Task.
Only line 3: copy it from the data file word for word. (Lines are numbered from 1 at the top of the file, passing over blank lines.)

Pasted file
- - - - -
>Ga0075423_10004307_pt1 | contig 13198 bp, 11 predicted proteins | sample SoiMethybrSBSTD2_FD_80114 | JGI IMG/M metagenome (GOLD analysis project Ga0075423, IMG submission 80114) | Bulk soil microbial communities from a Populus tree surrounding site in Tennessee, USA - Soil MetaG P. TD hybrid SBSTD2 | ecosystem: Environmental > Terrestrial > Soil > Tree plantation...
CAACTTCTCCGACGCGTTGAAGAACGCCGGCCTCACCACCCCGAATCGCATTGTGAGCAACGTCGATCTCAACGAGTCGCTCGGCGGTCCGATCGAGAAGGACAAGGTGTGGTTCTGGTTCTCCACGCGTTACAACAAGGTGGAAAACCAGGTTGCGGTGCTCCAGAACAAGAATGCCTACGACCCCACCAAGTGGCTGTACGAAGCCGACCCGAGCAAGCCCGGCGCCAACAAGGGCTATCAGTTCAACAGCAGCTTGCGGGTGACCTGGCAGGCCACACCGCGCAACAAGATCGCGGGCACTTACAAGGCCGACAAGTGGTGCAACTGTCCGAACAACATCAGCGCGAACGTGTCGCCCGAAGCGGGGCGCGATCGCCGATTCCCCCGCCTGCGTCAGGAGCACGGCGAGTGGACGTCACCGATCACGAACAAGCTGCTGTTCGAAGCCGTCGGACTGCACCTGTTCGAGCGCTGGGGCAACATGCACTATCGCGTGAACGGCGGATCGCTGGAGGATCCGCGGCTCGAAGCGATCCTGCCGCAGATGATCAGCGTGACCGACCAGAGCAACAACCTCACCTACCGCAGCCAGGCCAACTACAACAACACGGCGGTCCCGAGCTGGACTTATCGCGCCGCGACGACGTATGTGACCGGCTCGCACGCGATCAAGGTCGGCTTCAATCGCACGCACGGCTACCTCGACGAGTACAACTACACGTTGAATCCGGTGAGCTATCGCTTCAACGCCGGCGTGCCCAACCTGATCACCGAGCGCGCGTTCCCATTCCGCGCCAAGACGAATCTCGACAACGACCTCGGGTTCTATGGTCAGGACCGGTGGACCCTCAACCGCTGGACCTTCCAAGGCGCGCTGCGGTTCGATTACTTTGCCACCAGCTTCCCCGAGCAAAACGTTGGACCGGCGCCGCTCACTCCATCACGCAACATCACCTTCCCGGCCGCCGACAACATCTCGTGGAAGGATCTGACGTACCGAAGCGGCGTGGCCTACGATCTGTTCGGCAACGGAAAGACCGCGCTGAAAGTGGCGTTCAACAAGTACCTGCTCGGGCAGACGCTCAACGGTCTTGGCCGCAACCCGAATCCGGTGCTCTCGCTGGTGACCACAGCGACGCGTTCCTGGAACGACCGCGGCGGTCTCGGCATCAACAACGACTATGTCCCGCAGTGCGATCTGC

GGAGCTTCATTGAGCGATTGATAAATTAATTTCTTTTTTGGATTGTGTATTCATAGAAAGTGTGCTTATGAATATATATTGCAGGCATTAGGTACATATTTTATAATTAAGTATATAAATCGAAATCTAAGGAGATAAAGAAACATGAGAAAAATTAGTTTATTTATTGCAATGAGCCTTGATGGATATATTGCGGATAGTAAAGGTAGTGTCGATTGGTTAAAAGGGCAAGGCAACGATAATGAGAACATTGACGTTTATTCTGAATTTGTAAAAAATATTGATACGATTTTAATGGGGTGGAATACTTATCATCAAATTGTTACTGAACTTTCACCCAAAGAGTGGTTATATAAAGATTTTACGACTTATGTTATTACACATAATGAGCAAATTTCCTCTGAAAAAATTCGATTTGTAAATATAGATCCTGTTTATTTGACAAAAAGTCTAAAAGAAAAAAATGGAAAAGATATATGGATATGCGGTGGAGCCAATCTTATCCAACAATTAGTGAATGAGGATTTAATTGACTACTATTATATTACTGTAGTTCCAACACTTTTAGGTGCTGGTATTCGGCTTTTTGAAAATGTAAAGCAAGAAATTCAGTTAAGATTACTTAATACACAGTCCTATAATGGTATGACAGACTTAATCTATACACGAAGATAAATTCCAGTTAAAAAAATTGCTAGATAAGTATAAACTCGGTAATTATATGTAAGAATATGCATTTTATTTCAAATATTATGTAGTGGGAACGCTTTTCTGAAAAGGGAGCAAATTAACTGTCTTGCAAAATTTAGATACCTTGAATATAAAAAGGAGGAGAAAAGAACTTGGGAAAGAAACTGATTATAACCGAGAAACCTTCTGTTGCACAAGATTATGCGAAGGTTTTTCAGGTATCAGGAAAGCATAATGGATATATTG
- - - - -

GGAGCTTCATTGAGCGATTGATAAATTAATTTCTTTTTTGGATTGTGTATTCATAGAAAGTGTGCTTATGAATATATATTGCAGGCATTAGGTACATATTTTATAATTAAGTATATAAATCGAAATCTAAGGAGATAAAGAAACATGAGAAAAATTAGTTTATTTATTGCAATGAGCCTTGATGGATATATTGCGGATAGTAAAGGTAGTGTCGATTGGTTAAAAGGGCAAGGCAACGATAATGAGAACATTGACGTTTATTCTGAATTTGTAAAAAATATTGATACGATTTTAATGGGGTGGAATACTTATCATCAAATTGTTACTGAACTTTCACCCAAAGAGTGGTTATATAAAGATTTTACGACTTATGTTATTACACATAATGAGCAAATTTCCTCTGAAAAAATTCGATTTGTAAATATAGATCCTGTTTATTTGACAAAAAGTCTAAAAGAAAAAAATGGAAAAGATATATGGATATGCGGTGGAGCCAATCTTATCCAACAATTAGTGAATGAGGATTTAATTGACTACTATTATATTACTGTAGTTCCAACACTTTTAGGTGCTGGTATTCGGCTTTTTGAAAATGTAAAGCAAGAAATTCAGTTAAGATTACTTAATACACAGTCCTATAATGGTATGACAGACTTAATCTATACACGAAGATAAATTCCAGTTAAAAAAATTGCTAGATAAGTATAAACTCGGTAATTATATGTAAGAATATGCATTTTATTTCAAATATTATGTAGTGGGAACGCTTTTCTGAAAAGGGAGCAAATTAACTGTCTTGCAAAATTTAGATACCTTGAATATAAAAAGGAGGAGAAAAGAACTTGGGAAAGAAACTGATTATAACCGAGAAACCTTCTGTTGCACAAGATTATGCGAAGGTTTTTCAGGTATCAGGAAAGCATAATGGATATATTG